Structural and Technology-Mediated Violence: Profiling and the Urgent Need of New Tutelary Technoknowledge

Structural and Technology-Mediated Violence: Profiling and the Urgent Need of New Tutelary Technoknowledge

Lorenzo Magnani (University of Pavia, Italy and Sun Yat-sen University, China)
Copyright: © 2011 |Pages: 19
DOI: 10.4018/jte.2011100101
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Abstract

A kind of common prejudice is the one that tends to assign the attribute “violent” only to physical and possibly bloody acts – homicides, for example – or physical injuries; but linguistic, structural, and other various aspects of violence – also embedded in artifacts – have to be taken into account. The paper will deal with the so-called “technology-mediated violence” taking advantage of the illustration of the case of profiling. If production of knowledge is important and central, this is not always welcome and so people have to acknowledge that the motto introduced in the book Morality in a Technological World (Magnani, 2007) knowledge as a duty has various limitations. Indeed, a warning has to be formulated regarding the problem of identity and cyberprivacy. The author contends that when too much knowledge about people is incorporated in external artificial things, human beings’ “visibility” can become excessive and dangerous. Two aims are in front of people to counteract this kind of technological violence, which also jeopardizes Rechtsstaat and constitutional democracies: preserving people against the various forms of circulation of knowledge about them and building new suitable “technoknowledge” (also to originate new “embodied” legal institutions) to reach this protective result.
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1. Individual And Structural/Technology-Mediated Violence

In my recent book Understanding Violence. The Intertwining of Morality, Religion, and Violence: A Philosophical Stance (Magnani, 2011) I have stressed the attention to a kind of common prejudice which is the one that tends to assign the attribute “violent” only to physical and possibly bloody acts – homicides, for example – or physical injuries; but linguistic, structural, and other various aspects of violence – also embedded in artifacts – have to be taken into account. However, even homicide itself is more complicated than expected, in fact recent research on the legal framework of homicide and on its biological roots shows many puzzling aspects. Brookman (2005) contends that it is not appropriate to think of homicide just as a kind of criminal or violent behavior, because the phenomenon is complex and socially constructed for the most part. Those who kill do so for very different reasons and under different circumstances, and some structurally originated killing is often hidden and disregarded, even from the legal point of view, such as in the case of multiple homicides perpetrated by artificial technostructures such as corporations. He illustrates various explanations of homicide: psychoanalytic and clinical approaches, accounts from evolutionary psychology or social and cognitive psychology frameworks, sociological and legal aspects and the biological roots of killing.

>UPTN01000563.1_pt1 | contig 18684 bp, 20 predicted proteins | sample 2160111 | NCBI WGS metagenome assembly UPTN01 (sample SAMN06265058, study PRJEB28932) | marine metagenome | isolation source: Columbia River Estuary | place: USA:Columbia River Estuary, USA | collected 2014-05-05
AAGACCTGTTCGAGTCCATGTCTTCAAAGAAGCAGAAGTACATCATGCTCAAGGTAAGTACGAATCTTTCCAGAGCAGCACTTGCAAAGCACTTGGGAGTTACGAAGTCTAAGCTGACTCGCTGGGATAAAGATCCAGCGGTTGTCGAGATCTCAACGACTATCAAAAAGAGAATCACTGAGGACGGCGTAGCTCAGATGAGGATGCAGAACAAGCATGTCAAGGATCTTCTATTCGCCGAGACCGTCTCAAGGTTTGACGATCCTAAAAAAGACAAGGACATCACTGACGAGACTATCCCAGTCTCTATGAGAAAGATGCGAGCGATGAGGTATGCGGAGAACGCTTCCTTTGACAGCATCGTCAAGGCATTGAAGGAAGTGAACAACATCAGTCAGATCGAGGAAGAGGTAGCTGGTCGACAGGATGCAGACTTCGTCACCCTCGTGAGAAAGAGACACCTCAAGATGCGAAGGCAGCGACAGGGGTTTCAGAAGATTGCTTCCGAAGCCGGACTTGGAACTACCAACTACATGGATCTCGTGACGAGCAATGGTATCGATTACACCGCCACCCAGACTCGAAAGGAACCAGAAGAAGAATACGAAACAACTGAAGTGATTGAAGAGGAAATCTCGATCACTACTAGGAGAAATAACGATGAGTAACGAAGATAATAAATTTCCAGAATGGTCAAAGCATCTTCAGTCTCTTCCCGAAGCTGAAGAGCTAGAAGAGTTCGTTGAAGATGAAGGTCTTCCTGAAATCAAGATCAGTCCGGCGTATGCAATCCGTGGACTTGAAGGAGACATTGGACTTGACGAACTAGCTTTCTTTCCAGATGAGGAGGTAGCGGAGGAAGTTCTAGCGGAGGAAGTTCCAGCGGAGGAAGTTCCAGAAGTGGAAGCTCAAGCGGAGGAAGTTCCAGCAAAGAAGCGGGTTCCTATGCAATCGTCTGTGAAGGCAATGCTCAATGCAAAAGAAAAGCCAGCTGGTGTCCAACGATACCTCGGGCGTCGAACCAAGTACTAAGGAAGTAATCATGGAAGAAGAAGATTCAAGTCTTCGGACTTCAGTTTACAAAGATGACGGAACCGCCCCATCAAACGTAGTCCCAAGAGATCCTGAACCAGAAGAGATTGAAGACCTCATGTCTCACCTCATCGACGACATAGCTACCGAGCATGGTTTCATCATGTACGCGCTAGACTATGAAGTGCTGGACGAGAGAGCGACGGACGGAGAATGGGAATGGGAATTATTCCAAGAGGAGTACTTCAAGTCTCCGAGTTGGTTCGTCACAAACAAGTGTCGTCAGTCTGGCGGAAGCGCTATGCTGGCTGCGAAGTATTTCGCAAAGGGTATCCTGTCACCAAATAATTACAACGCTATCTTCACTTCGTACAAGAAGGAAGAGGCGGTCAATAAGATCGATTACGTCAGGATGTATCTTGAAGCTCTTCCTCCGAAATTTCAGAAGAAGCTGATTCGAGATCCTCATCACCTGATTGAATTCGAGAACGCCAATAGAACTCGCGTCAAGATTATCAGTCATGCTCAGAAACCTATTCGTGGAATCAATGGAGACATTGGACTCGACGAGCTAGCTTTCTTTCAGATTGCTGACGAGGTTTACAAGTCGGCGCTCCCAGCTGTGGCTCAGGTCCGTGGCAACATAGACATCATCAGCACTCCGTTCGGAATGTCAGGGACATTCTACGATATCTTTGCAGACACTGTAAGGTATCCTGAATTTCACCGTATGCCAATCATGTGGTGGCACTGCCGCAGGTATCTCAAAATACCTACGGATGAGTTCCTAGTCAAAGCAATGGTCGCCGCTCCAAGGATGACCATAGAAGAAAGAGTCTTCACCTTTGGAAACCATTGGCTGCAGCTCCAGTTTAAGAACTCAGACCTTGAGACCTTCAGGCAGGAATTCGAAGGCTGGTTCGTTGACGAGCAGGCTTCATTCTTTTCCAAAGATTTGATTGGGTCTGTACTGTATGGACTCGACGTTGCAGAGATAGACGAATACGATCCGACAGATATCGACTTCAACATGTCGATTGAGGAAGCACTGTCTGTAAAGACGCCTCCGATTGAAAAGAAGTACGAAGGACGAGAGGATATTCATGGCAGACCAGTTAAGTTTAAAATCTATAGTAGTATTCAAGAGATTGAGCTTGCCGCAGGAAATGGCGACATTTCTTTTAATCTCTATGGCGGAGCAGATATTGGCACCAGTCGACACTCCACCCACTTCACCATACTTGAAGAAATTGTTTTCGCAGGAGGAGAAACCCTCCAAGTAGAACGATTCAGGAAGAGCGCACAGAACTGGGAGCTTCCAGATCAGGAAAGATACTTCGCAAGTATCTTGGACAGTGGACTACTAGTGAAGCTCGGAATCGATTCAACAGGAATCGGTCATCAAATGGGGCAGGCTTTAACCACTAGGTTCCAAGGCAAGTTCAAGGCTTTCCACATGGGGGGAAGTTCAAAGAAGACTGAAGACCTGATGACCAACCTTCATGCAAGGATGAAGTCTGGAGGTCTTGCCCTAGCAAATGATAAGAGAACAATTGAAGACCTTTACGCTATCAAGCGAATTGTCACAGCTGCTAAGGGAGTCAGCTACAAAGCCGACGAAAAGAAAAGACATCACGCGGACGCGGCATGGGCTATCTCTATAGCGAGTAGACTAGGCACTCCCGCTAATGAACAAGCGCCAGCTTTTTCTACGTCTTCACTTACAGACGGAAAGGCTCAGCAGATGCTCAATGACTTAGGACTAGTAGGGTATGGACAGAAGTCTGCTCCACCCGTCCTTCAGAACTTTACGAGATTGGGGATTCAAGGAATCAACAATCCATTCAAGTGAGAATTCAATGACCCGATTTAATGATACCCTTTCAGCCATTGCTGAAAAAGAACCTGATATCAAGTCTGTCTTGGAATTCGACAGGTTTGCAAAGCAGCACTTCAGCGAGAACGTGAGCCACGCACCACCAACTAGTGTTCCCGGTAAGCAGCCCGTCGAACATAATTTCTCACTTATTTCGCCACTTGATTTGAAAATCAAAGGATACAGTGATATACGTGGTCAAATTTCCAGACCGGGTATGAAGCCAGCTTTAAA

The extension of the meaning of the word violence brings up the need to reconsider our concepts of safety, ethics, morality, technology, law, and justice. May be the philosophy-violence connection (with the help of other related disciplines, both scientific and cognitive) will generate novel ideas and suggestions. Of course people and intellectuals are clearly aware that drug, alcohol, revenge, frustration, and mobbing behaviors are related to violent events, and so many aspects of linguistic and structural violence are acknowledged, but this acknowledgment is almost always fugitive and superFcial. In sum, we see the spectacle of violence everywhere, but, so to say, the violence always out there, involves other human beings and we can stay distant from the theme of violence by adopting a simple and familiar – but practically empty – view of it. Indeed, it is implicit that, if we know for certain that we are the possible target of violent behavior, we a priori think of ourselves, spontaneously, as exempt from any contamination, in our supposed purity and immunity. We just hope not to become victims, but this is usually considered just a question of good luck, and, above all, we are not interested (even if we are, or think of ourselves as, philosophers) in analyzing the possible existence and character of our own (more or less) violent behavior. It is better not “to problematise our confidence in, or familiarity with, ‘what violence is’ ” (Catley, 2003).

Familiarity with violence involves a trivial and simple sense of violence as interpersonal, physical, and illegitimate, which can be clearly seen in the case of workplace violence as a:

“[. . . ] Deviant set of behaviours to be eradicated through a series of familiar strategic interventions. Workplace violence becomes reduced to a technically rational set of “procedural issues about workforce selection, early detection of potential troublemakers, adequacy of liability insurance, risk management and effective exclusion of potential as well as actual offenders” [. . . ]. And it is this familiarity that erases questions about the constitution of violence that might lead us to ask other critical questions about the organisation of work and the work organisation beyond individual pathography. Arguably, the familiarity of violence as interpersonal and illegitimate has encouraged explanations of workplace violence to focus on the individual and the eradication of such deplorable behaviour. In these explanations, the focal point has tended around the exposition of the personality and motivations of the “perpetrator”, typically with a view to profiling the violent individual” (Catley, 2003).

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